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Overseas Pension?

JoeRiley

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Apr 6, 2015
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Hi everyone!
I hope someone can help me understand Japanese tax law, as I'm trying to do some research for my friend.
My friend is a Japanese citizen who currently works here in the Philippines. The company he works for is an NGO, and thus, his salary and all other benefits are tax-free in the Philippines. He will eventually retire and he plans on moving back to Japan with his wife and two kids.

His question is: how will his pension be taxed once in Japan? Does Japan allow for personal allowances? And if so, what are the percentage rates of the tax? As far as we know, there is a Double Taxation Agreement between the Philippines and Japan, but we're not sure how that factors into things.
Also, does anyone know how long he can stay per annum without being tax liable? Or is he a permanent resident because he's a citizen?

Honestly, the best choice would be to obviously seek proper and professional help, but as we're based in the Philippines, we're unsure where to turn, so I thought to ask here. Apologies if this is in the wrong subforum!

Joe
 

Mike Cash

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Is his employer a Japanese NGO?

Your friend is an adult Japanese competent to work overseas but who can't google this stuff or contact the Japanese Embassy or the pension desk at his city hall back home but instead asks his non-Japanese friend to go online and ask a bunch of other foreigners, few of whom are in the Japanese pension schemes? That's mind boggling.

If his employer is Japanese, ask them. If not, start with the Embassy.
 

JoeRiley

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Point taken! This isn't an excuse, but he's a very busy and important man.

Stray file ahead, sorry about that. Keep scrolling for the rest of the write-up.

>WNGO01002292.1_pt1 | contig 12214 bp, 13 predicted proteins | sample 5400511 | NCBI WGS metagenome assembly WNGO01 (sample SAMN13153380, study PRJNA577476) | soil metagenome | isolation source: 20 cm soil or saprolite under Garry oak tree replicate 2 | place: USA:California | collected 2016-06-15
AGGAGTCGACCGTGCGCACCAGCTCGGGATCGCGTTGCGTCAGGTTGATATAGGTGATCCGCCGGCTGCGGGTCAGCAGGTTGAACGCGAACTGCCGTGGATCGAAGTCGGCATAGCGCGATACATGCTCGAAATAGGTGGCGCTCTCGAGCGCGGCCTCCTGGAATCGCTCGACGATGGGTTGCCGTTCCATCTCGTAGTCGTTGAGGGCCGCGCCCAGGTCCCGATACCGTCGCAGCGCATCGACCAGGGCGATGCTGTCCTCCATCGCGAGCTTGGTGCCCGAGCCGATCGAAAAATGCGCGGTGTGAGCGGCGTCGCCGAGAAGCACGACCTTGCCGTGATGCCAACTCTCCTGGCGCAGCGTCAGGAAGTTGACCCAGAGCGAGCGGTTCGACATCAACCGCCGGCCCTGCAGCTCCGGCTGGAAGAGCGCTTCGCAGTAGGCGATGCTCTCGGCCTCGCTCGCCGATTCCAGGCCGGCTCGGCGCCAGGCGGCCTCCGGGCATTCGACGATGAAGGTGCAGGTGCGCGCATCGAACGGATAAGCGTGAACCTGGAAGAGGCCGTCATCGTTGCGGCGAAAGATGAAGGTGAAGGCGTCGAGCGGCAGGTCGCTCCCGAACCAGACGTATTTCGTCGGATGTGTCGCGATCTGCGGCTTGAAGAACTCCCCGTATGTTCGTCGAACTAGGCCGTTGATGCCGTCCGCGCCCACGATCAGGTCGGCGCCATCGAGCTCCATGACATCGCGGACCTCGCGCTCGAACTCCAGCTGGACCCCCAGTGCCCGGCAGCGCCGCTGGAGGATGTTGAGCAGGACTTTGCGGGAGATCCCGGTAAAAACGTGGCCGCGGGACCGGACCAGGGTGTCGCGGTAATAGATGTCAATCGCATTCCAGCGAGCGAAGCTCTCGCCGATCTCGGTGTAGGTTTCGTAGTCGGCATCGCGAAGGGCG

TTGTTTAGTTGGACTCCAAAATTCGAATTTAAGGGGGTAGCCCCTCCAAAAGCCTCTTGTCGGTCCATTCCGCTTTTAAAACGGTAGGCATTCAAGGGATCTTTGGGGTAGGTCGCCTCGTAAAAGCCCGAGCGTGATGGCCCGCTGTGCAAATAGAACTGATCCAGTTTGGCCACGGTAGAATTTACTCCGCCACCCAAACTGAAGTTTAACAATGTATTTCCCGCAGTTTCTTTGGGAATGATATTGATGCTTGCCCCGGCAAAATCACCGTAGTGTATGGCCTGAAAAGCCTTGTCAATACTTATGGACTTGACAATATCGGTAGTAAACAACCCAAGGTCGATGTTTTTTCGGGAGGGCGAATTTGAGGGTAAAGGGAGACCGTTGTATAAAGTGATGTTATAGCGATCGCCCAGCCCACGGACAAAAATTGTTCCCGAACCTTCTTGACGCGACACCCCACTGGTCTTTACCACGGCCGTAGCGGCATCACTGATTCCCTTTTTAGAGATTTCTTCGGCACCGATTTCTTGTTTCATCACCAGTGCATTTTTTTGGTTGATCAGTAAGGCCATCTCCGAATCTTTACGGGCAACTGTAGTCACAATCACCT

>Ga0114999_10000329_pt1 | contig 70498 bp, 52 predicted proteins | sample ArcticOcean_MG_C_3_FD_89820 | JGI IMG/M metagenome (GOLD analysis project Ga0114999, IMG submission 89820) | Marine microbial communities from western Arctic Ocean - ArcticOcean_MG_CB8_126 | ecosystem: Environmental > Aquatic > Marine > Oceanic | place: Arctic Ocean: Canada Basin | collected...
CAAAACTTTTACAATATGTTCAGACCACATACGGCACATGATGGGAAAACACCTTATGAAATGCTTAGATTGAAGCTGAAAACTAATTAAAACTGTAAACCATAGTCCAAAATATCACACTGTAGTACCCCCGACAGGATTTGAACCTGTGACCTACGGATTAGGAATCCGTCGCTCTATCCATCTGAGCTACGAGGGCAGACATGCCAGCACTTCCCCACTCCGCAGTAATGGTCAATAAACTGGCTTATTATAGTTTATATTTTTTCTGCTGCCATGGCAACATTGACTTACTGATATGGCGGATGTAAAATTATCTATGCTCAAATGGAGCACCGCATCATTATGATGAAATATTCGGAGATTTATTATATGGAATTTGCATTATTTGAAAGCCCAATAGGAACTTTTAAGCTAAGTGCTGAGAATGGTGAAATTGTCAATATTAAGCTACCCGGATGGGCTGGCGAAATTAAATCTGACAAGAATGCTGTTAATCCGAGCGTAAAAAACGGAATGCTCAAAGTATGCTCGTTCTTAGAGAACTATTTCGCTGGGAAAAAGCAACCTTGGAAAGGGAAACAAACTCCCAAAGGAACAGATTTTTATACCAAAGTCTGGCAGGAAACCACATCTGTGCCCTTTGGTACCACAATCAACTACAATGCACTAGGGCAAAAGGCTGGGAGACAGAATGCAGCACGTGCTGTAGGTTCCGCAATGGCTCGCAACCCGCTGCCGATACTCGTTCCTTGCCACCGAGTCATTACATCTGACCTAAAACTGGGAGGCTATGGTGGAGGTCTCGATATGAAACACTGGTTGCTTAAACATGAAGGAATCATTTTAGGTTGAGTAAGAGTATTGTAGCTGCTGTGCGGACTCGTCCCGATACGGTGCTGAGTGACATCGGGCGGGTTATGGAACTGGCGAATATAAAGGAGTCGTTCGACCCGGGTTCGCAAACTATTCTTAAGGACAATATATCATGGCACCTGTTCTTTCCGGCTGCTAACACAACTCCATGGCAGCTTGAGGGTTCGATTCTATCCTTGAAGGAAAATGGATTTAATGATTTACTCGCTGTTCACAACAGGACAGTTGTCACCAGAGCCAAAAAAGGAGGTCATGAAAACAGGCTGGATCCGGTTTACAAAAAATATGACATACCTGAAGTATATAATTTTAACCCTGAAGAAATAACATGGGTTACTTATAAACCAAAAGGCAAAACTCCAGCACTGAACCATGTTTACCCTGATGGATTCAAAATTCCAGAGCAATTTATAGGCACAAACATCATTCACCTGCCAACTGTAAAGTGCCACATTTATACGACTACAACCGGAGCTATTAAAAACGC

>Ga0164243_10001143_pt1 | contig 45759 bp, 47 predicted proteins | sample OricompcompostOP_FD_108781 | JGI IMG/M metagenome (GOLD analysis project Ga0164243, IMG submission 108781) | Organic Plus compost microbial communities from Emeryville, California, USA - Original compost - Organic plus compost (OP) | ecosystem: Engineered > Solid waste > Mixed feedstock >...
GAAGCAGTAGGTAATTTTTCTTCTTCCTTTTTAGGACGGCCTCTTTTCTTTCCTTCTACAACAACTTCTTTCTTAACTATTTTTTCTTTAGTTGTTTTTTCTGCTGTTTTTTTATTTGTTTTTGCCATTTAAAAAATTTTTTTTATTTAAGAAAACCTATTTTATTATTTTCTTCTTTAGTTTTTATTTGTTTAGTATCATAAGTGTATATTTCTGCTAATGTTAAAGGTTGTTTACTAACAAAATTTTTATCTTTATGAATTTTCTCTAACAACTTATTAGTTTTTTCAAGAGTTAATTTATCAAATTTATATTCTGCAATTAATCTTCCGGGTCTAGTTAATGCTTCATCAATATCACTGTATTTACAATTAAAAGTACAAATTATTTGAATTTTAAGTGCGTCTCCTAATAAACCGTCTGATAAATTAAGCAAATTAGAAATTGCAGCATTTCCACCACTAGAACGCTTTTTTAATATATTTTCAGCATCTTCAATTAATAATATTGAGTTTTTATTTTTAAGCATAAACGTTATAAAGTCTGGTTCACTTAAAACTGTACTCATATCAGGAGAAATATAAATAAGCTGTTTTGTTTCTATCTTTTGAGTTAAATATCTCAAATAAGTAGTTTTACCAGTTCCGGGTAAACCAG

His employer is not a Japanese NGO. Basically, if he retires and stays in the Philippines, his pension is tax free. He doesn't want to stay here though, and wants to go back to Japan eventually, so we're just wondering if the "tax free pension" stops being that the moment it gets transferred over to Japan (which we suspect it does) but we're just looking specifically how tax liability works then.

Will definitely look into the embassy thing, thanks!
 

Mike Cash

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He's going to have to enroll in kokumin nenkin, but I guarantee he already knows that.
 

JoeRiley

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Assuming he retires at the age of 65, will he still have to register in the national pension scheme once he returns to Japan?

I do feel like I haven't been given enough and proper information by my mate. Apologies. I'll have to look for the tax treaty between the countries and sort of work of my from there I suppose.
 

Mike Cash

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He has to be enrolled and actually contributing to it. It isn't something you just apply for like welfare.

Your friend can't possibly have reached adulthood while being totally ignorant of this nor can he be incapable of going online and researching it himself or contacting the appropriate authorities to institute this. If he's too busy and important to look to this sort of thing himself then certainly he's important enough to have someone more competent to act as his proxy than us. Tell him to wipe his own rear end for a change; the stretch will do him good.

Here, I googled it for him: 年金について - 国民年金保険料 | 日本年金機構
 
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